Speculation, however, is the spirit of the age; and our Censor determined not to be entirely occupied in the linen line. Accordingly he came the evil eye over an unfortunate publisher, who consented to issue a monthly magazine and Review of Literature under his supervision. Previous to this, we should remark, he put forth a poem entitled “ The Pleasures of Friendship,” a mediocre volume, containing, we venture to assert, more palpable plagiarisms than can be found in any book of its size in Christendom. The magazine was begun-and with it began the criticisms of the editor. Beside these operations, he had other irons in the fire—he had novels in embryo. Before alluding to these, we will show the gradations by which our critic rose to the acquisition of his present acumen as a quarterly reviewer.
When this monthly was in its maturity, the reputation of Lord BYRON was at its height. They who once blamed, had become eulogists; the best intelligences of both hemispheres were warmed by his genius, and vocal in his praise. But our profound reviewer cared for none of these things. He expressed great commiseration for the noble poet. He speaks of him in his work, as a man “ whose heavy volumes of stanzas have pestered the world—a mere titled rhymester—the author of a mass of hobbling, teeth-grinding poetry; the major portions of whose writings possess not the smallest particle of the soul of poetry;" and after an assortment of criticisms, quite equal to the foregoing, he lumps the merits of Byron in the following summary passage : “ That in the multiplicity of his Lordship's writings we should, by dint of industrious research, discover some easy flowing passages and brilliant ideas, is not much to his credit--for we can find the same things in the dull heroics of Sir Richard Blackmore.” Finally, Byron is advised by our Aristarchus, in 1824, to quit poetry, wherein he is so deficient, and turn his attention to prose, in which he might hope for decent success.
Nothing seems to have yielded this critic more unqualified delight than the death of Lord Byron. It gave a clearer field for his publications—it "left the world for him to bustle in.” His ecstasies on hearing of that sad event, were irrepressible. He came forth with a Te Deum in his Review, from which we make a few extracts : “Wo, now,”
saith he, “ to these witlings (the admirers of Byron)—who have neither ears to discover harmony, nor skill to count numbers—who mistake rhymes for wit;—the Great Dagon of their idolatry is no more! Well may they raise the ul-ul-loo; he who bullied the crowd into the reading of bad English, who inflicted upon men of good taste the penance of perusing hobbling numbers and false rhymes, has withdrawn from the scene of his exploits! Bellow forth, ye rugged verse lovers, till ye split your lungs with lamentations ! Stiff
, unwieldy couplets, or barbarous Spenserians, made the vehicles of unnatural quaintness or affected originality of ideas, have no longer a sprig of nobility to dignify them, or give them attraction to the unreflecting multitude !"
Our Reviewer's opinions of Sir WALTER Scott, (a gentleman of Abbotsford, North Britain, who wrote some novels and poetry,) are kindred with those he entertained of Lord Byron. He speaks of him as “an unknown Scotchman;" and of certain Waverly novels—that received by far the most praise on their appearance, and continue to be cherished with fond admiration by every reader of taste-as " slovenly and insipid productions—abounding with affected sentimentality, blackguards and scoundrels, common as thistles in a Scotch glen; with sheepish heroes, foot-balls to every one that might choose to kick them.” These "blundering works,"* he condemns in toto ; calls them “disgraceful literary manufactures, common-place, and stupidly constructed.” 'In conclusion, he gave it as his candid opinion, that “the sooner Sir Walter Scott ceased to write, the better for himself and the public.” This, reader, was when the author of Waverly was covered with renown, and after he had produced some of his most immortal productions !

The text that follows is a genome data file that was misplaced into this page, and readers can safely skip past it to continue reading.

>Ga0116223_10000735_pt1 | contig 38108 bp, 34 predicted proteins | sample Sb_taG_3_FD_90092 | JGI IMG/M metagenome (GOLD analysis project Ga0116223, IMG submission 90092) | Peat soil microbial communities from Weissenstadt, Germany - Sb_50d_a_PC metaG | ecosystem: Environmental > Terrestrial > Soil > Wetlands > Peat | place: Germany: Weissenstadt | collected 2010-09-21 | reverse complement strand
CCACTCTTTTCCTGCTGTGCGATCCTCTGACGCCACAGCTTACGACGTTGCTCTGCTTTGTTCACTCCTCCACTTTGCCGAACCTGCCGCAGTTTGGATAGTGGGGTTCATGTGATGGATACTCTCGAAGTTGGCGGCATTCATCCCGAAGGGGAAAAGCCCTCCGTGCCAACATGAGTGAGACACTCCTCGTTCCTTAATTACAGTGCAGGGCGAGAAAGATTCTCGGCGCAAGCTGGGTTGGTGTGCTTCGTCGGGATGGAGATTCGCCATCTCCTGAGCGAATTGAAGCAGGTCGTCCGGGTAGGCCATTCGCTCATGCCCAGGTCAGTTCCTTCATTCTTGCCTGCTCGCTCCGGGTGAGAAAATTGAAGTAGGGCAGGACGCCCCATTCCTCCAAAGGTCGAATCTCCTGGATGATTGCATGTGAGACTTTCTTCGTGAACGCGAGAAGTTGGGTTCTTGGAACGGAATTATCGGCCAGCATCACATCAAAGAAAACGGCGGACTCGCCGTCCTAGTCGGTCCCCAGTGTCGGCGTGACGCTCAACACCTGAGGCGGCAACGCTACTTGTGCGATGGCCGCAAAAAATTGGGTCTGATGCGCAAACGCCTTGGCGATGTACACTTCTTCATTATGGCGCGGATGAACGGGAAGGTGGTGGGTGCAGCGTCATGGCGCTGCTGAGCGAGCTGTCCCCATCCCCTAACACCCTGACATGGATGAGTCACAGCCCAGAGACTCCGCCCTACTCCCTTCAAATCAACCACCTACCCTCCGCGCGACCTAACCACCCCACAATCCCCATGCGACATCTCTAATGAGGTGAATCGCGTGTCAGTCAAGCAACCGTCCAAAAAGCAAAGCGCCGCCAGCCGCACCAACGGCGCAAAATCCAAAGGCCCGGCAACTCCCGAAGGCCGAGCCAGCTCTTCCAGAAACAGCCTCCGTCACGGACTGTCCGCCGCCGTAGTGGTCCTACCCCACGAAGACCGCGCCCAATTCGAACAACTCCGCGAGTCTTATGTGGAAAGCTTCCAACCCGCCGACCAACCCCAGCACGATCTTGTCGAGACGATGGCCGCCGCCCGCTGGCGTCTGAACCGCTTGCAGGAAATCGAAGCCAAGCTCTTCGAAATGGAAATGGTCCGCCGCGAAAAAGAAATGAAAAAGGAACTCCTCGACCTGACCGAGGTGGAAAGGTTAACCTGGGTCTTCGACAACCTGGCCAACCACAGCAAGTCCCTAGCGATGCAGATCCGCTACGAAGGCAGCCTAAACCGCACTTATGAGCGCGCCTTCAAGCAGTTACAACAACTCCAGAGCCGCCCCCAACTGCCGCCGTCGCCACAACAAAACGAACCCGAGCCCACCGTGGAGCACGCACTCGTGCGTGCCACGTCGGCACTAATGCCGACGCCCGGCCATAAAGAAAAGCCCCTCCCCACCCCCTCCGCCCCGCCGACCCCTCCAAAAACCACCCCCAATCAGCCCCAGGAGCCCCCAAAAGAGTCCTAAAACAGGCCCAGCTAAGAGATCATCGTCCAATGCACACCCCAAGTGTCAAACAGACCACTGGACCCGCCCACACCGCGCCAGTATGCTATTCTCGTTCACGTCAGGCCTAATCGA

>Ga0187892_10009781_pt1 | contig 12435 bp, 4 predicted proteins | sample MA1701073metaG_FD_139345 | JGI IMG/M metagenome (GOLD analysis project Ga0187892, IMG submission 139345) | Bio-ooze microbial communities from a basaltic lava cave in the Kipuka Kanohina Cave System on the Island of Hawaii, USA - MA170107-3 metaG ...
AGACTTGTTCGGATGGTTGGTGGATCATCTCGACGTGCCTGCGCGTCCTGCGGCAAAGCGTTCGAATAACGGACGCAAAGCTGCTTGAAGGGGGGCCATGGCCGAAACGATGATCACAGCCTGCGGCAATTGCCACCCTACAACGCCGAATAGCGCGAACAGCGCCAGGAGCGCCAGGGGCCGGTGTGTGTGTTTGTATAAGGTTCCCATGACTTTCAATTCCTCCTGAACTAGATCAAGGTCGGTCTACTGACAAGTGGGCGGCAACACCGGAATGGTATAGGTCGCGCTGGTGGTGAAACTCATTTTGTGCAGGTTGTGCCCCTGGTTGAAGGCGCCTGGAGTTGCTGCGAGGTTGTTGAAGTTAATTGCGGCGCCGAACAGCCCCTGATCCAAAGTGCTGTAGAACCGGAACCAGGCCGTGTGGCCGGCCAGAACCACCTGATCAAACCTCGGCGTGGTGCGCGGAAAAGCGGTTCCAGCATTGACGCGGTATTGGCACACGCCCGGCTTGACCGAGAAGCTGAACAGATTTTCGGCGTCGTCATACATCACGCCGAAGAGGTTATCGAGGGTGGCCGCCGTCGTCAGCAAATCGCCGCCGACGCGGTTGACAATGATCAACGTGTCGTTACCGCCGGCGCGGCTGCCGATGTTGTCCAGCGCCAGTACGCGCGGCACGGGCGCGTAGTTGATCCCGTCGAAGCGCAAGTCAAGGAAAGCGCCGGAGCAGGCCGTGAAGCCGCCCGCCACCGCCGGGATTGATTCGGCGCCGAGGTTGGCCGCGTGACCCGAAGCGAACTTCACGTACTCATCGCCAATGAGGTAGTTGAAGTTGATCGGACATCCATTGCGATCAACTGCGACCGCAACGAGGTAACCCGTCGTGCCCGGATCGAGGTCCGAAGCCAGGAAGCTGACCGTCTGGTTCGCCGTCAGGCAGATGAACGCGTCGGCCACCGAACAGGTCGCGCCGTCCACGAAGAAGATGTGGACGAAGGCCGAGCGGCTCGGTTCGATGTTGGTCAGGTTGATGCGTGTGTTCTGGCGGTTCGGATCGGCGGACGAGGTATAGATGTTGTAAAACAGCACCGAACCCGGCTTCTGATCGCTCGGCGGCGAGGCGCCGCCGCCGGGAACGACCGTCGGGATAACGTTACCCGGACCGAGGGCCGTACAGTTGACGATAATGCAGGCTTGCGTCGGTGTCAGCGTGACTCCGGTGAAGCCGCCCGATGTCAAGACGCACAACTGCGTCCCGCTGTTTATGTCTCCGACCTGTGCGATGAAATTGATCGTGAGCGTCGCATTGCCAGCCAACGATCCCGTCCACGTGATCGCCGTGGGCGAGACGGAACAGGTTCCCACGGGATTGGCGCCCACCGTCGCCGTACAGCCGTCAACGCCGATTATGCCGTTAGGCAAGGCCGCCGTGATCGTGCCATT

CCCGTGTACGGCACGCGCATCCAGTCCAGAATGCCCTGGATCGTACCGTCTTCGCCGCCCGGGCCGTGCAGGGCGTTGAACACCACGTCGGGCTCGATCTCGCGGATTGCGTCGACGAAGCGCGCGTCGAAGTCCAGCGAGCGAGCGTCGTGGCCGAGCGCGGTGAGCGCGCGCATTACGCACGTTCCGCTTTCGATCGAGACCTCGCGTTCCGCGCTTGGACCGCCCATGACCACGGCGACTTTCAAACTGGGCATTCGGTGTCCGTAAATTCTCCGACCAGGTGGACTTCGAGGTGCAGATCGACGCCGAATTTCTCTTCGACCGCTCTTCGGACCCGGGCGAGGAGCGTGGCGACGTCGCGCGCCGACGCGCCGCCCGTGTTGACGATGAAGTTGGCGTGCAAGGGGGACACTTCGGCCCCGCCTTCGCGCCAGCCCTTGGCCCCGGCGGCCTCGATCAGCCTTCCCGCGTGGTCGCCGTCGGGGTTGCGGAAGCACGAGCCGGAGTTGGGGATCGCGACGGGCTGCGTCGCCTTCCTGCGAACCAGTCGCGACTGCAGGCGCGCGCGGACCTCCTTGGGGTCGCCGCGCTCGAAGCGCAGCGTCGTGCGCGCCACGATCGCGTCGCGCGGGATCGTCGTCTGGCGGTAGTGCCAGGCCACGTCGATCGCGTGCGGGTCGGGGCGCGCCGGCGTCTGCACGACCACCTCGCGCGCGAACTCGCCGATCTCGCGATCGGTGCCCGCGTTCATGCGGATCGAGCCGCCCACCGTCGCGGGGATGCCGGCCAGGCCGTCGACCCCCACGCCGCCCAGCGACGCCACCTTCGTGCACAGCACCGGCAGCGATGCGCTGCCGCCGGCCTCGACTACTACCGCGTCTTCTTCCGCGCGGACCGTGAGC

It is well known that Sir Walter Scott was a fervent admirer and friend of WashinGTON IRVING. His letter, warmly commending the efforts of our celebrated countryman, published last year in a daily journal of high authority,f expressed the ardor of the Baronet's esteem and respect for the author of Knickerbocker. He also applauded him, publicly, in Peveril of the Peak. We regret to say, that our critic has as contemptuous an idea of Sir Walter's opinions, as of his works. We can best show how widely he differs from the author of Waverly, respecting Irving, by quoting his opinions of that writer, as contained in the Philadelphia Monthly Review. In that periodical he speaks of Geoffery Crayon as a scribbler of "skip-along, trim-the-hop, popinjay prose; whose Sketch Book abounds with heavy, disagreeable matter, betraying throughout little merit but imitation.” Those portions which the world has decided to be the best and most graphic, are pronounced "absolutely silly, fit only for the pages of two-penny primers, to amuse children.” The utmost credit conceded to Geoffery, is, that his productions may possibly beguile a dull hour, or please a blue stock
*Şo unbounded is the popularity of one of these very novels so strong the hold which it has taken upon the general reverence-that a large and flourishing town has arisen where tho scene was laid. Its crowded streets are rife with bustle and animation, and its hotels thronged continually with visitors. Had it not been for the genius of Scott, the place would be at this moment a rural waste.
The New-York American.